Most of the agents used for abortive therapy / acute management of migraine run the risk of causing rebound if used more than 10 – 15 times a month.  So another way of looking at it would be to use prophylaxis as a means to limit the amount of “acute abortive care” required and therefore maintain its efficacy.

OK – so that is the boring biostats explained.  Lets look at the candidates available to you and your patient to choose from.  I have lifted this very useful table from the Med Journal of Australia 2008 – link is here – it is a really well written piece.

Migraine prophylaxis (Click for the summary table from the MJA 2008 paper)

The Players:

This is a really old agent dating from the 60s. There is not a lot of quality evidence – but it has been the benchmark and default drug for a lot of doctors for many years. It is the oldest 5HT antagonist – the main side effects are weight gain and drowsiness. It is cheap and we know it. Specifically it is touted to help more with vestibular migraines.

Propranolol is the 2nd oldest agent out there. Usually dosed at 20 mg BD (not great for a long term med). It has been well studied. A NNT of 4, and a NNH of 40. Dirt cheap Some benefit for the anxious, tremulous or hypertensives – but can cause exacerbation of asthma / COPD in some punters.

Old TCA well known to most GPs. Going out of favour in Psych but still widely used.  Has it share of anticholinergic side effects and we all worry about OD! There is consistent evidence that amitriptyline works over a long period.  Of course, if the patient has depression as a comorbid diagnosis – this is a good option. None of the SSRIs etc have been shown to help.  Generally the dose required is at the lower end of the spectrum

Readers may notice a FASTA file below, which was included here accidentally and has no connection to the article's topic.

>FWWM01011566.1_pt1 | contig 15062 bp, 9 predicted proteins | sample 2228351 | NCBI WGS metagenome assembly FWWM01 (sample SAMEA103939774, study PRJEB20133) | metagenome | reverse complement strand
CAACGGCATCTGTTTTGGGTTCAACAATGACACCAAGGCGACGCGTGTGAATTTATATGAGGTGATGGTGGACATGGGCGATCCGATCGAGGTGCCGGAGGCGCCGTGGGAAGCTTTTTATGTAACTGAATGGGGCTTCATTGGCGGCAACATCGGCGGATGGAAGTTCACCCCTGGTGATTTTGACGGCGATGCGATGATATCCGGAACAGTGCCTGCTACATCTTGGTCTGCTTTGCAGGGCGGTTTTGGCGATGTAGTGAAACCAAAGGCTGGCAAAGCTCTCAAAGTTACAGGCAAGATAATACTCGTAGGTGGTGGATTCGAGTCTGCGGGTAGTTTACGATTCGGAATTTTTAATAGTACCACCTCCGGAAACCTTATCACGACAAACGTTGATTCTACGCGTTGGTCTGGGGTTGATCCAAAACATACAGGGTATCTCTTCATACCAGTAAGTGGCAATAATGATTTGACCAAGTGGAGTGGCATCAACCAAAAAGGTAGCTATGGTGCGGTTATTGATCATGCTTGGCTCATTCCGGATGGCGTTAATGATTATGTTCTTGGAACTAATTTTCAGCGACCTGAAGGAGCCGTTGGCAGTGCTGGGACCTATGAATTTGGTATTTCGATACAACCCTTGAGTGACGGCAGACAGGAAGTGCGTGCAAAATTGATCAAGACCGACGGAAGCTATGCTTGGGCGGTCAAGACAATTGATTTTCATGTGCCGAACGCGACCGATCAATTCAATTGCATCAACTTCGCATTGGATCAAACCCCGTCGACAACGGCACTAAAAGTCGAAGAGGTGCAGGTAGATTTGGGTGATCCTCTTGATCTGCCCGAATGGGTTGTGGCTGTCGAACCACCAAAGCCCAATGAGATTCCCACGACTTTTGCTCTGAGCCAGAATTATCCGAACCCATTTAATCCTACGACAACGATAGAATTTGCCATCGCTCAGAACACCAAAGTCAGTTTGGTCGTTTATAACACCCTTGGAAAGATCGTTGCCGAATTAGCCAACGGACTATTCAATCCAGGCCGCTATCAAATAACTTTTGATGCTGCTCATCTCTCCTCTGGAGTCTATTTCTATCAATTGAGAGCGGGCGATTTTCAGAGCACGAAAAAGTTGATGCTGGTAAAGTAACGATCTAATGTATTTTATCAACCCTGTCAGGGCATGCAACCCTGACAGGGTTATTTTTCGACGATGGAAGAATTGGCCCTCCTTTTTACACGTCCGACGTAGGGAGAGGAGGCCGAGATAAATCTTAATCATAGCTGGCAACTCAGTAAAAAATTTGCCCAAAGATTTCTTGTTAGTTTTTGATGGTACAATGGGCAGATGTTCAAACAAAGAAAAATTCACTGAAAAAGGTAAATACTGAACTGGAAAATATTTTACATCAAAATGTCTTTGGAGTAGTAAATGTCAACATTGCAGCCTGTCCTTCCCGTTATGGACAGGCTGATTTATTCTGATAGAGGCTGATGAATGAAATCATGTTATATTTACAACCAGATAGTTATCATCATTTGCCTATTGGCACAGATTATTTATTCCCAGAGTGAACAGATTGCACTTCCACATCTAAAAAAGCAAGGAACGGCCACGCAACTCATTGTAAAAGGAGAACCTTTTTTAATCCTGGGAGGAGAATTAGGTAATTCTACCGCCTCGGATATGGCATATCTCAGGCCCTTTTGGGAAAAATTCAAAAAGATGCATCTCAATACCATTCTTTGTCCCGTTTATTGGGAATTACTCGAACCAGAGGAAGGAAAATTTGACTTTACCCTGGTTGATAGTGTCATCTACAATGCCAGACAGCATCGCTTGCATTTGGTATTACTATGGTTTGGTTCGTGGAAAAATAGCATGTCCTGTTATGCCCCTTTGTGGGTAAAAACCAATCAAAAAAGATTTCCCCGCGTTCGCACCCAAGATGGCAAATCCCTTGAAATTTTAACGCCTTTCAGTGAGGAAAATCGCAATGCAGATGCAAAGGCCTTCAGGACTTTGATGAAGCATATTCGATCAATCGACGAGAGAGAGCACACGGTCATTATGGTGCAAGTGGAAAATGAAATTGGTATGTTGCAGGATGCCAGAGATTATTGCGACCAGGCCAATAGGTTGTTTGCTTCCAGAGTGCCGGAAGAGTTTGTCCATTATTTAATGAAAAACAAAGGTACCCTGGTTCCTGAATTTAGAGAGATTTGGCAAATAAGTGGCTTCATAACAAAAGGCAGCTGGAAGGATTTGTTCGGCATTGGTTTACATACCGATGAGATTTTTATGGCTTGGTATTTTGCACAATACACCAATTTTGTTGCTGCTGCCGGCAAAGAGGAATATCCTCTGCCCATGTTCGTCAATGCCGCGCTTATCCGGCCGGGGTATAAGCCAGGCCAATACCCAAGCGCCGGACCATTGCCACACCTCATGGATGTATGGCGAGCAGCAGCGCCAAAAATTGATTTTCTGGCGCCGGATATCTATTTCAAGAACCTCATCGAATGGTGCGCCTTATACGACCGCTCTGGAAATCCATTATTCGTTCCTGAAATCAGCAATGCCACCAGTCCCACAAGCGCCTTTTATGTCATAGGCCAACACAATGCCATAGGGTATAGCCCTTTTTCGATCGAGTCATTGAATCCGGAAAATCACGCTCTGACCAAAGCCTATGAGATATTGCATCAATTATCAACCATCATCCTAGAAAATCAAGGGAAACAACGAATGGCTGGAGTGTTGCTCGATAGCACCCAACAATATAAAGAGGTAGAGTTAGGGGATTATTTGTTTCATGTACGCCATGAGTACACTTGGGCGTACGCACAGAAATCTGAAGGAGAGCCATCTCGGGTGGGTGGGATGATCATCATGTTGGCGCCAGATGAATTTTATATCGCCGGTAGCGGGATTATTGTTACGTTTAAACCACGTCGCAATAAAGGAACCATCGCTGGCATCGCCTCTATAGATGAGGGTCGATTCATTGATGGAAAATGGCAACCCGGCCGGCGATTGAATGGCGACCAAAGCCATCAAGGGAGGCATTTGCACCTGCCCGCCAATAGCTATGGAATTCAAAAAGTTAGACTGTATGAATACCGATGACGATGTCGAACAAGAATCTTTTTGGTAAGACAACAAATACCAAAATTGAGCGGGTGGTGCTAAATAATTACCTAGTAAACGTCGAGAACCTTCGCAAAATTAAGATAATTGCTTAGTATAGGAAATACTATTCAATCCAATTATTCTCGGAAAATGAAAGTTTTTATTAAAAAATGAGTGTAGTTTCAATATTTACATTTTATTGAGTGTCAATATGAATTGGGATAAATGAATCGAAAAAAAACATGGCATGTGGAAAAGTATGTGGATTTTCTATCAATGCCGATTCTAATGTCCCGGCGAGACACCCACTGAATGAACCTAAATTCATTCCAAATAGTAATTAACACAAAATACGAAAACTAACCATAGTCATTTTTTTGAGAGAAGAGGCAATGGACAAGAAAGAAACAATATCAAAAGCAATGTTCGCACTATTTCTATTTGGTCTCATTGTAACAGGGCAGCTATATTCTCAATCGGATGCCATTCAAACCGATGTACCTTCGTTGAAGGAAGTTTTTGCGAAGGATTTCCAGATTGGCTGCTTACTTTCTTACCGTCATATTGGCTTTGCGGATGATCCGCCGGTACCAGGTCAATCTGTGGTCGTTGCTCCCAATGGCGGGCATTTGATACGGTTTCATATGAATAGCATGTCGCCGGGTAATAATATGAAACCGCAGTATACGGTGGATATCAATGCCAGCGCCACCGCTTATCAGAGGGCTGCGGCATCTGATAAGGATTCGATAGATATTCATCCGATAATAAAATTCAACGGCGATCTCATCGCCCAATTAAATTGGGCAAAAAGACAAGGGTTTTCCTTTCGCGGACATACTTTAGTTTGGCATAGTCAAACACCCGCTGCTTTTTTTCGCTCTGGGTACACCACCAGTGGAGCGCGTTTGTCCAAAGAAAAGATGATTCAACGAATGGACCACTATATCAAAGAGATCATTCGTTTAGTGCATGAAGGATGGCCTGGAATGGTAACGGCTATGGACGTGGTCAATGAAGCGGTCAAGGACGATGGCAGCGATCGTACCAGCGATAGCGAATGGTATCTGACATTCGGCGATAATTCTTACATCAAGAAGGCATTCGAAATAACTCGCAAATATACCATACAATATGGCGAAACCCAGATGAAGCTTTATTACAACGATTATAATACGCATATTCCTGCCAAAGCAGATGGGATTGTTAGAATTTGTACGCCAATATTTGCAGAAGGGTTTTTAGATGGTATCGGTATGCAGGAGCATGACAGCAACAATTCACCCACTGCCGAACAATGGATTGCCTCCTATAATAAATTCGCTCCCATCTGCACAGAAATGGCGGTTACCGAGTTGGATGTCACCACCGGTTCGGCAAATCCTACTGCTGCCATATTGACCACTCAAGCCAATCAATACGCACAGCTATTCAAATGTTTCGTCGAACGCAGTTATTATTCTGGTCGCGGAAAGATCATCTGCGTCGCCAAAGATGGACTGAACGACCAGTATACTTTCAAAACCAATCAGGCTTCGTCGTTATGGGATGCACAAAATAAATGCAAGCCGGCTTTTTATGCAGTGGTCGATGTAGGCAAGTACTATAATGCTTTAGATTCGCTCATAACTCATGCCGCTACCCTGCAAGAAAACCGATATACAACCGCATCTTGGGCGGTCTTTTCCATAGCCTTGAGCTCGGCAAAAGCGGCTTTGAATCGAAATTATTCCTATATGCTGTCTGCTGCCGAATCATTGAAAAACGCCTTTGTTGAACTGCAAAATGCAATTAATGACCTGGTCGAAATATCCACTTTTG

This is a tough one – these agents have been looked at and I find mixed signal when I read the papers.   Some say it works, but the Forest plot is inconsistent!  At best I would say that there are better / more efficacious agents out there.  Also there was a pretty strong harm signal – dizziness, somnolence and cognitive dysfunction all being  significantly more common with these drugs!  So I would imagine a reasonably high rate of drop out after a period taking these drugs.  Here’s the Cochrane review from 2013.

This is the drug I would take if I needed migraine prophylaxis.  Unfortunately, it is expensive and the PBS in Australia only covers it if you have failed on the other agents. But it was in the top performers in terms of NNT = 4.  Also it seems to be effective at lowish doses 50 – 100 mg – so less side effects potentially.  The NNH is quoted as 3 – 25, a big range! And it depends on the dose.  But one of the “harms” counted is weight loss.  So this is probably a welcome effect for many patients!  In fact this makes Topiramate the only agent that seems to not be associated with weight gain.  The other common SE was taste disturbance (maybe related??)  Biggest downside is the potential for birth defects – so you need to use with care in fertile women!

Another effective drug – with an NNT of 4. But the NNH a little harsher at 7 – 14. The major problem with Valproate is weight gain and the metabolic syndrome. There are whole websites devoted to this syndrome! Valproate 400 mg has been trialled head-head against topiramate 50 mg…. and Topiramate came out on top

Another epilepsy med that has been looked at. Not a lot of great data – small trials showed a NNT of 2 . Was effective – but had a NNH of just 2!  Nausea, vomiting, drowsiness, dizziness… not easy to sell as a long term solution to migraine I think.